Fitting the woodwork in place, and tacking it on with small finishing nails. You should fit all the pieces of the top box panel together prior to nailing, so you can reposition pieces for a tight fit. The adhesive I used gave me plenty of time to reposition, which is easily done. Repeat this process for the bottom panel box. 

The nails should be set into the wood with a nail setter once the glue has dried so they don't show, prior to painting. Note the moulding is positioned inside the box with the mitre cuts facing inward.

I found the little molding buggers were shifting a bit as I positioned them, prior to tacking them in place, so I used electrical tape to help with the hold until the glue set. The glue together with the nails should create a good strong hold.

Once the glue sets, and the moulding has been nailed, if there are any small gaps at the mitre or between the door and moulding, you can use the silicone caulk or other caulk to fill the gaps, and wipe away the excess with a finger prior to painting.

Once the glue set, the door was painted with Benjamin Moore Impervex High-Gloss Enamel latex, Black N30980 from the shelf (not custom mixed). I painted along the grain of the wood (pic above right), had the door been a wood door and not hollow core, to complete the illusion of a solid wood door. I covered the hinges with blue painter's tape for a clean paint job. When the paint was dry, I installed the new Baldwin Brass hardware.

 The finished door. The illusion is complete. 

A closer look at the solid brass hardware and the moulding. The jewelry helps make these doors shine! 

One thing I learned from 20 years in the furniture industry, a bit of the really good stuff, like Baldwin Brass knobs, really elevates the entire room, despite the rather humble pedigree of these doors! 

Tuesday, September 12, 2017

Patio life with an outdoor fireplace and a bonus recipe!

 One of the benefits of where we live is that you can pretty much count on being comfortable outdoors three seasons of the years.  That being said, the early spring and late fall usually require sweaters, scarves, long pants and such.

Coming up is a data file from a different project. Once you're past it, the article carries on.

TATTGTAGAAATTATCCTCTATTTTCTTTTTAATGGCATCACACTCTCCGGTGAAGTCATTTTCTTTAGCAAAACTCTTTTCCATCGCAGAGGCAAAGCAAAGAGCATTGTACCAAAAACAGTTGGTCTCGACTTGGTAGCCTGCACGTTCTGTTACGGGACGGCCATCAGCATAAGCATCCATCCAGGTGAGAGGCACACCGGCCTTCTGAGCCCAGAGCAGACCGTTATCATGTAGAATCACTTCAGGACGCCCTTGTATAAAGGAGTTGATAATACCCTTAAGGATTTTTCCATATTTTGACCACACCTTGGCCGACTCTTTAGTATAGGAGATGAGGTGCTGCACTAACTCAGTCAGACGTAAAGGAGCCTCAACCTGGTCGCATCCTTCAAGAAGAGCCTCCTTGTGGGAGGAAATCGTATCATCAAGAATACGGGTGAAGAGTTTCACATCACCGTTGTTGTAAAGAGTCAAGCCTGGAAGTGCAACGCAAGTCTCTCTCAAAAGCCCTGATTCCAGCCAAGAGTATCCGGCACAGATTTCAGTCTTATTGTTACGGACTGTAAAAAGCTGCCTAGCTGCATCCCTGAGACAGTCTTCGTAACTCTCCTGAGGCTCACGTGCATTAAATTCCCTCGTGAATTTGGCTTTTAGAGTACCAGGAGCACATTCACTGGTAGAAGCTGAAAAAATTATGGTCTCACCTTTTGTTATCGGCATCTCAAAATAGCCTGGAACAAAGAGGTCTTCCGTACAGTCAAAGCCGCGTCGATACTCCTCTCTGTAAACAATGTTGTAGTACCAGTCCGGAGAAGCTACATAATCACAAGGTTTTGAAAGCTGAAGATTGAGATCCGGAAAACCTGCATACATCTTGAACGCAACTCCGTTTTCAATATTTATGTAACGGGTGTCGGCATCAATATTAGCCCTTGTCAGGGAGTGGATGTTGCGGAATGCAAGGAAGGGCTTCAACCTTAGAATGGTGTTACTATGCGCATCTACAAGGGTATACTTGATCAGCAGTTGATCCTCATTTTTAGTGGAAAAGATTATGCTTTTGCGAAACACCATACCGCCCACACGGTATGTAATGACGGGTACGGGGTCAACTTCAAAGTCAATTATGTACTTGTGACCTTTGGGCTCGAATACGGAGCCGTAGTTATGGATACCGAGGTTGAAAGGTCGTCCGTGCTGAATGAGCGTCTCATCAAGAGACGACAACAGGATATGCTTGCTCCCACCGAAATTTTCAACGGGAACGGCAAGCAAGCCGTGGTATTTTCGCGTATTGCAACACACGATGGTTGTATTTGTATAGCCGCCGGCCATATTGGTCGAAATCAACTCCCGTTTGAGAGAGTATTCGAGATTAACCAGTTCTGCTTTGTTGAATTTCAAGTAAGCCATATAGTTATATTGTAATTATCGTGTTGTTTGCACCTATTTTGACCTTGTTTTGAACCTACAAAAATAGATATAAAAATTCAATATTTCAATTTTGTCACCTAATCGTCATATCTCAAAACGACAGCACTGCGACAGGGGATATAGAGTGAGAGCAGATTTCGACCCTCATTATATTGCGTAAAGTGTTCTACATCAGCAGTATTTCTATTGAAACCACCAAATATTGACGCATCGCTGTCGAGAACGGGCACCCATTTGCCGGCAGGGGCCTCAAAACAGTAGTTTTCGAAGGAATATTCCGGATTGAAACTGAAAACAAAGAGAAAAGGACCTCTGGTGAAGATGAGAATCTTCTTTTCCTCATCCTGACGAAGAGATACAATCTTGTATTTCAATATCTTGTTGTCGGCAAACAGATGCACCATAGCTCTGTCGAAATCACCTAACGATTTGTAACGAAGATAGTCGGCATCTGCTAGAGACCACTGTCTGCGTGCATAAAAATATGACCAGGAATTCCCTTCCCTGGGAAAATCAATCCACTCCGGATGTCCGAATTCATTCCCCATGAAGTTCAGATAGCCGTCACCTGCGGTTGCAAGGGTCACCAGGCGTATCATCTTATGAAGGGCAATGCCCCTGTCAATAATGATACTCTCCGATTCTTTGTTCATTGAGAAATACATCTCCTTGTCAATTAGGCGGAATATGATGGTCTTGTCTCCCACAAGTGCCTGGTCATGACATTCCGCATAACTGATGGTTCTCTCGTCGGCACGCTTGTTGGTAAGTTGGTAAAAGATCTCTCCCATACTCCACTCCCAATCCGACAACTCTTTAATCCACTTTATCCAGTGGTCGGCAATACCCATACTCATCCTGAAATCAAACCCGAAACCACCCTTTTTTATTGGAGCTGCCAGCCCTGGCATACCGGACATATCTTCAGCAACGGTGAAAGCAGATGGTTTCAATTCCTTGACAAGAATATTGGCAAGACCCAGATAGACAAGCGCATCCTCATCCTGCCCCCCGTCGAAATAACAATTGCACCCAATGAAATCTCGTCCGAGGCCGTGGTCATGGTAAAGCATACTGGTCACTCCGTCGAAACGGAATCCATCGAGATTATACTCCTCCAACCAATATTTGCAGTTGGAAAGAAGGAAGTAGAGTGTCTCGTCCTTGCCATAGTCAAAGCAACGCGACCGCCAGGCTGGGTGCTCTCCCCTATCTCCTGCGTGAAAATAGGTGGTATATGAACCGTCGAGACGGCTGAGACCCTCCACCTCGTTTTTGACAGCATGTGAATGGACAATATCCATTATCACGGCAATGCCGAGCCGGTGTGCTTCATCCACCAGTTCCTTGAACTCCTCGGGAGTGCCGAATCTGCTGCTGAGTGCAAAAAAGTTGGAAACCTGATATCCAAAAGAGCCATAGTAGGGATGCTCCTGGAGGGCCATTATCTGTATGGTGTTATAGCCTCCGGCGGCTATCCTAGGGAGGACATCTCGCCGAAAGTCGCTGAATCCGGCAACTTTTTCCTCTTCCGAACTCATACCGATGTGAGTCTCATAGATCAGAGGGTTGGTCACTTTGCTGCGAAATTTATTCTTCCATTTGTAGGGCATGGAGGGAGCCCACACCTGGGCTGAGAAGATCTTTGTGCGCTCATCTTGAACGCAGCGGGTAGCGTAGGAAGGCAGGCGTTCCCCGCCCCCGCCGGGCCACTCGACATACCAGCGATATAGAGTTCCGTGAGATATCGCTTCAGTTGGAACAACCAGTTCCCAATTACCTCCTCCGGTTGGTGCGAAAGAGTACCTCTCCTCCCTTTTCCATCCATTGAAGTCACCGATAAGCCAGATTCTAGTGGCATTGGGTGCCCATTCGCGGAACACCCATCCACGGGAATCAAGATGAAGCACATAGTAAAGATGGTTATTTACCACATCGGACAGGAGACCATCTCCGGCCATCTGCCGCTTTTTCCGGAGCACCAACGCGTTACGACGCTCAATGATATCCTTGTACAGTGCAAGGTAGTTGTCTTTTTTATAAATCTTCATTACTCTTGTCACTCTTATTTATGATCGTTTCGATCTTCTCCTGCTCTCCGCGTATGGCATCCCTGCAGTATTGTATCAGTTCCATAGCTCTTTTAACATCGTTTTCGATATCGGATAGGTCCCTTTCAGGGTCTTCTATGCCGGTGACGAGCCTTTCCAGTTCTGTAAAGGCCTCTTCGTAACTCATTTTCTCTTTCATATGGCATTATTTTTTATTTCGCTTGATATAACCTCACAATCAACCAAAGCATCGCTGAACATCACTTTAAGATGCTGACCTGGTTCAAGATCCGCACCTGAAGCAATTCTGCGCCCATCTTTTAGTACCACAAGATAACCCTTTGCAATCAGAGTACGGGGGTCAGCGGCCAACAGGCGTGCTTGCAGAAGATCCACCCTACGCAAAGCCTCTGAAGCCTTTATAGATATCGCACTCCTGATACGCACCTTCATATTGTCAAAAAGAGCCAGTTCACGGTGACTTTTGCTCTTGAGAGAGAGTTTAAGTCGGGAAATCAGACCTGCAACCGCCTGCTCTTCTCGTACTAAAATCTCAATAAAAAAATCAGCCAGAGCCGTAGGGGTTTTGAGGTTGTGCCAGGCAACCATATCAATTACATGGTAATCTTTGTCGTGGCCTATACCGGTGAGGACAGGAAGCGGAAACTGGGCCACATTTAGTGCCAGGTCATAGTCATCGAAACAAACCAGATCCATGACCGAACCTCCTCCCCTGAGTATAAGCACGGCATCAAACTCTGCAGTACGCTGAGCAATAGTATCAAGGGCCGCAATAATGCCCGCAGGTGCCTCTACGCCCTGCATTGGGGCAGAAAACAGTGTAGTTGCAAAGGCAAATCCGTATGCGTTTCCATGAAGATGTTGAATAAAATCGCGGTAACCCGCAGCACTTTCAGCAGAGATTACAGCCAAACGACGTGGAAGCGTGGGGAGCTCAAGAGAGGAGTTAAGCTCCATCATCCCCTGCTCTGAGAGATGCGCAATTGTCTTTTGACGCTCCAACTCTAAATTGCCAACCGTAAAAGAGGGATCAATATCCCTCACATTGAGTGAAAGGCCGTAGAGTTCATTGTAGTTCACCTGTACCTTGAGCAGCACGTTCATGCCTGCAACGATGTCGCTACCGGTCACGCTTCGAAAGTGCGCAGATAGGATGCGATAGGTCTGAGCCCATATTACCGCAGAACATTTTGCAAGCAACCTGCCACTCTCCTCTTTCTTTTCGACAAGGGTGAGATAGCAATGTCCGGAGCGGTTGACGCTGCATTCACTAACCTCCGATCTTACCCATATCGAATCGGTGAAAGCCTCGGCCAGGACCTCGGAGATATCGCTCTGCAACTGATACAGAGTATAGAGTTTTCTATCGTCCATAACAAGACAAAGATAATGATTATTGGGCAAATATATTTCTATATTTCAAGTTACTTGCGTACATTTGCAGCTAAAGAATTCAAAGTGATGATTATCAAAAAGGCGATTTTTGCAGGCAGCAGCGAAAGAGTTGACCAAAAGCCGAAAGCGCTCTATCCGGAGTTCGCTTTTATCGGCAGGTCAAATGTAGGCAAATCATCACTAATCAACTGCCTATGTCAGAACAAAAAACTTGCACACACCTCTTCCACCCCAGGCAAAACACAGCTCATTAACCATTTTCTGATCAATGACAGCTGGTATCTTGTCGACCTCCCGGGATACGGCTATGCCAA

One of our favorite outdoor activities is sitting on our patio  (patio cocktails anyone?) which requires an actual source of heat part of the year.  After walking around the neighborhood a few times, checking out other peoples patio/backyard situations, we knew what we needed was an outdoor fire pit.

We went shopping.  Lowe'  Home depot.....nada.  Internet.....tooo many choices.  Our local consignment store.....jackpot!

Enter the Preway fireplace.  This beauty was a pretty common addition to the suburban family room in the 60's and 70's. Braxton's family actually had a black version in their basement.

If you live in a smaller city, like we do, with a plethora of homes build in the mid century, you may come across some great deals on craigslist or consignment stores.  Lot's of people have no idea that what they have is actually really cool and sought after.

I believe we paid somewhere in the neighborhood of 300.00 for ours, which is not in perfect shape.  I just found one on 1st dibs for 1,800.00.  Guess who's feeling pretty smug right now?
As far as I know these were never made to be used outdoors, and I would be really careful about where you place such a thing.  We decided since our patio is brick and there are no trees directly overhead we would be fine.  We never use it if we've had a dry spell and Braxton sometimes hoses down the patio and fence before we light it.  We are veeeery cautious like that.
Bottom line....we love it!  It really makes the whole patio experience so much richer.  We've used it to make s'mores and I'm dying to try one of those popcorn gizmos!

Now that you've stuck with's recipe time.

                                          Pork, Pear and Potato Pie....oh my!
1 large sweet potato, thinly sliced.
3 cups cubed, cooked, pork tenderloin*
1 medium yellow onion, thinly sliced
1 green pear, cored and thinly sliced
1 32 oz. box  chicken broth
1 tbs butter
1 tbs all purpose flour
1 small hand full of fresh rosemary, chopped
black pepper
1 pie crust ( store bought is fine)